You may not have noticed, but the media seldom talks about facts. It’s almost all opinion. Herb Meyer talks facts, and gives you the evidence on which the facts are based.  That original paper: “Why Is The World So Dangerous?” from 1983 has long since been declassified, and is available to be downloaded here. Most of his speeches are different versions of “Why is the World So Dangerous”— because that’s what we need to hear. This one was delivered to the Northwest Business Club on March 9th this year. He gives us his version of history, and explains what we need to know to cope. The address is a little over an hour and worth every minute, so try for some time this weekend. You’ll be glad you did, and you’ll think a little differently about the world today. He is a great speaker, funny, charming, and utterly fascinating.

ADDENDUM: If you go to You Tube, there are lots of Herb Meyer’s speeches, many with the same name. I picked this one as one of the most recent. and they are similar because Mr. Meyer has to put you in the right historical frame of mind to grasp the changing nature of the trends. His basic argument does not change, because, well, he’s clearly right, and a little repetition merely reinforces the point.

History, Told by a Participant. An Explanation of the Cold War. by The Elephant's Child

Here is a fascinating take on Grenada, Poland and the Pope — and the history of the Cold War. This is from a lecture Herbert Meyer recently gave to the Young Americans Foundation on the occasion of the 100th birthday of William Casey, Ronald Reagan’s extraordinary CIA director. I was so interested in this (he’s a good storyteller) that I wish I had been there to hear the whole speech. And the next segment is equally good.  So who is Herb Meyer?

Herbert E. Meyer served during the Reagan Administration as Special Assistant to the Director of Central Intelligence and Vice Chairman of the CIA’s National Intelligence Council. In these positions, he managed production of the U.S. National Intelligence Estimates and other top-secret projections for the President and his national security advisers. Mr. Meyer is widely credited with being the first U.S. Government official to forecast the Soviet Union’s collapse — a forecast for which he later was awarded the U.S. National Intelligence Distinguished Service Medal, which is the Intelligence Community’s highest honor.

Steven Hayward has posted these three videos over at Powerline, and his comments are certainly worth reading in their entirety. We are so apt to have little knowledge or understanding of fairly recent history, because we have always to a certain extent been low-information voters. I don’t use the term in a pejorative way. We are all busy our lives and work and activities and keeping up with news, politics and world affairs is why we elect representatives to do it for us, as they make the laws that will govern our lives. (Our hope is that they will do a better job of it than we do. Uh huh). But how many, even of those who lived through it, have any real understanding of the Cold War?  Steven Hayward said:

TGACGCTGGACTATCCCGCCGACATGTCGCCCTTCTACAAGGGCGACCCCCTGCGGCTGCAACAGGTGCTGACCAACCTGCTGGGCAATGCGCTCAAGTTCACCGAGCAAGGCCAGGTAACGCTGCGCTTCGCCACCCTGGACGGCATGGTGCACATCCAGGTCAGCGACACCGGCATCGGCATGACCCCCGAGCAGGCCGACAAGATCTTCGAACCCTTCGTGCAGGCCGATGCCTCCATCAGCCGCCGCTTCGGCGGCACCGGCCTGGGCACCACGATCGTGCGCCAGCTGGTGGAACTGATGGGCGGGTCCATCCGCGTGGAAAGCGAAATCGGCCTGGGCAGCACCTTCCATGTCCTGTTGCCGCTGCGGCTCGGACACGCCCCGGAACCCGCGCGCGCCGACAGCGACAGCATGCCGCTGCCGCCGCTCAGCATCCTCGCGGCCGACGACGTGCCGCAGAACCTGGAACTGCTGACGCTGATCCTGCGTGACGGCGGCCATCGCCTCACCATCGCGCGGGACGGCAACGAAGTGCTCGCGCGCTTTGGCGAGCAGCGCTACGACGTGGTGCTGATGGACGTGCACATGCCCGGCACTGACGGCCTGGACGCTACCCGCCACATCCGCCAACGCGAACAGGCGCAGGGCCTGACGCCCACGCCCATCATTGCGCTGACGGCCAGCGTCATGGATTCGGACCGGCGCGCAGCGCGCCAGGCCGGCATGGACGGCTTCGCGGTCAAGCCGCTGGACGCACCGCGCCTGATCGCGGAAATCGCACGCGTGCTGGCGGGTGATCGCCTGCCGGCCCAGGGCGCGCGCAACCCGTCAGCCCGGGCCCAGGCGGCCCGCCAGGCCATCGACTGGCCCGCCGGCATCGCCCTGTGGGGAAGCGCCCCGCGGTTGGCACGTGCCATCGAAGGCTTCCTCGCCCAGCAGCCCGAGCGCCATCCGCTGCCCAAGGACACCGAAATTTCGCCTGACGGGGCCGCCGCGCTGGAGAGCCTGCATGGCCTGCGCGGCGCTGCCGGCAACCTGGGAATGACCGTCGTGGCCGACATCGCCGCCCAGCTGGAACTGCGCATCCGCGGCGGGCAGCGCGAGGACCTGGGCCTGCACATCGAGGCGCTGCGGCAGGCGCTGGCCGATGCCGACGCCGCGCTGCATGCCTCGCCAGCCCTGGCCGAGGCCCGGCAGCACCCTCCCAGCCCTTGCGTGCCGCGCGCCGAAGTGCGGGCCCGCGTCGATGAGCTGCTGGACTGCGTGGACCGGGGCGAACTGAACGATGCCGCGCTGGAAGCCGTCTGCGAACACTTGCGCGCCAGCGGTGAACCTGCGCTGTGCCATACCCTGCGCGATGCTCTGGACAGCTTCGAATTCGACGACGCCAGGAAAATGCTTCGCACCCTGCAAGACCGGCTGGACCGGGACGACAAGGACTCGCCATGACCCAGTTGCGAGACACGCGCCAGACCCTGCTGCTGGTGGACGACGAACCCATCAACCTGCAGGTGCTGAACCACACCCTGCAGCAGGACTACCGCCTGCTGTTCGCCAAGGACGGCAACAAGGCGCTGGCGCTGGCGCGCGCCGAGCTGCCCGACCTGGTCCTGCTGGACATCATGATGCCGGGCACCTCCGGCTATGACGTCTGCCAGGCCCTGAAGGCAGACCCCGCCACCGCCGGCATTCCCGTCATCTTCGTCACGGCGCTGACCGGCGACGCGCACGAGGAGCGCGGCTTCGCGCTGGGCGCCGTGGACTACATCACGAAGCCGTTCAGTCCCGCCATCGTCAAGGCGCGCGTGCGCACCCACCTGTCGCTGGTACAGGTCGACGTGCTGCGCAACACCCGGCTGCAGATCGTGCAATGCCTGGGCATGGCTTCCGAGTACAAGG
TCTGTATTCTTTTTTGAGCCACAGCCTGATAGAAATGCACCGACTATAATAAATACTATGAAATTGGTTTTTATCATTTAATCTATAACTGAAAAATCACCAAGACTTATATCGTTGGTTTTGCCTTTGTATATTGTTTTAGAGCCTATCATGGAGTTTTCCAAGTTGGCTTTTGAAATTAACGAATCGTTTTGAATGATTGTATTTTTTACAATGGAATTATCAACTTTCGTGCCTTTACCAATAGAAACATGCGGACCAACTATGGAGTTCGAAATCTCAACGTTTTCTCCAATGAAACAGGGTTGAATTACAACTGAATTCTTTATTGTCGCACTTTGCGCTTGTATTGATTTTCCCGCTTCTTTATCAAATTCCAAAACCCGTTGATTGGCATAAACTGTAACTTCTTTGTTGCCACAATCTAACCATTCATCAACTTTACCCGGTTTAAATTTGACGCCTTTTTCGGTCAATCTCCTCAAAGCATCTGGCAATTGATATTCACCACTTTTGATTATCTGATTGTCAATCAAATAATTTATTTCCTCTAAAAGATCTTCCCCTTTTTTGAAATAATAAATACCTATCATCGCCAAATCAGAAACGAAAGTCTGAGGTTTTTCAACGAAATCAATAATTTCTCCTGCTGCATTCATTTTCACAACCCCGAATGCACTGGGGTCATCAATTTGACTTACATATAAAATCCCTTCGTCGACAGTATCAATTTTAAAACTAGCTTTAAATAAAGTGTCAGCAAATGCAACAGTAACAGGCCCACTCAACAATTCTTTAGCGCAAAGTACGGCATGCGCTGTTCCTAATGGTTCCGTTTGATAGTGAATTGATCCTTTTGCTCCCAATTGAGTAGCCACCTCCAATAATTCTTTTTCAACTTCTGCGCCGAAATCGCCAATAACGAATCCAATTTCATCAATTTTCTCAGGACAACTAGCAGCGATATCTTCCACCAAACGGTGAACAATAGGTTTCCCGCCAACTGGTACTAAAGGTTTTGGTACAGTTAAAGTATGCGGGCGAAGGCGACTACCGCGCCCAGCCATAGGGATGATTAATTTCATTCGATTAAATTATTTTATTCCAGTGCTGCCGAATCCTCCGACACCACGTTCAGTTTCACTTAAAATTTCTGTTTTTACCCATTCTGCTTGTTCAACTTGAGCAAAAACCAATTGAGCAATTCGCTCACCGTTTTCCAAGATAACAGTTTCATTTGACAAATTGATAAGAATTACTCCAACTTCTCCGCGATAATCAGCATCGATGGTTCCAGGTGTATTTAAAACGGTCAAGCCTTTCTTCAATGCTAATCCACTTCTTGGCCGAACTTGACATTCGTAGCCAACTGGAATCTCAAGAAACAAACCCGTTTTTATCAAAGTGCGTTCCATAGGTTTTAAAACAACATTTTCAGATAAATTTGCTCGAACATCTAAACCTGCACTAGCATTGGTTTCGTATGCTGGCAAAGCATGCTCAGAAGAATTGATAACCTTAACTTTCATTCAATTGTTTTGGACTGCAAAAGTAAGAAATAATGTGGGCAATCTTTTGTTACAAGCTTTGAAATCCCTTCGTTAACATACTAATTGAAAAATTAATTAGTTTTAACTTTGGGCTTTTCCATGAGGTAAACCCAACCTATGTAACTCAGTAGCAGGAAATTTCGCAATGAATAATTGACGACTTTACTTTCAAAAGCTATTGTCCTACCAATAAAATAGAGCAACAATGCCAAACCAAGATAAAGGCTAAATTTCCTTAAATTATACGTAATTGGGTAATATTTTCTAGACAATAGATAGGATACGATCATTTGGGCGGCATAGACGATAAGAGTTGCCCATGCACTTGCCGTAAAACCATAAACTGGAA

Bill Casey

American Cold War policy might be said to have begun with the famous “Long Telegram” from George (“Mr. X”) Kennan, and then NSC 68, the equally important strategy document written largely by Paul Nitze.  Both of these documents routinely find their way into nearly every history of the Cold War that has ever been published.

But a third document deserves to take its place next to Kennan’s “Sources of Soviet Conduct” and Nitze’s NSC 68: Herbert Meyer’s November 1983 memo to Casey (and Reagan) on “Why the World Is So Dangerous.” ¹ It was in this remarkable document that Meyer predicted that the United States under Reagan was on its way to winning the Cold War, and why.  His analysis of what was going to happen in the USSR (before Gorbachev, remember) was dead on.  The memo was later leaked in an attempt to embarrass Casey and Meyer (and Reagan, of course), but we can see who ended up embarrassed.  The CIA bureaucracy sniped at Meyer, but Casey told Meyer: “Not to worry.  You have two important fans and allies.  Me, and the president.”

Meyer’s description of Casey explaining why being a member of the Soviet Politburo in the 1980s was “not a lot of fun.”

¹ Herb Meyer’s memo is hard to read. It says “OCR scan of the original document, errors are possible.” Which is an understatement. But it’s kind of interesting to take run-together words apart and translate where they are missing.  Worthwhile anyway.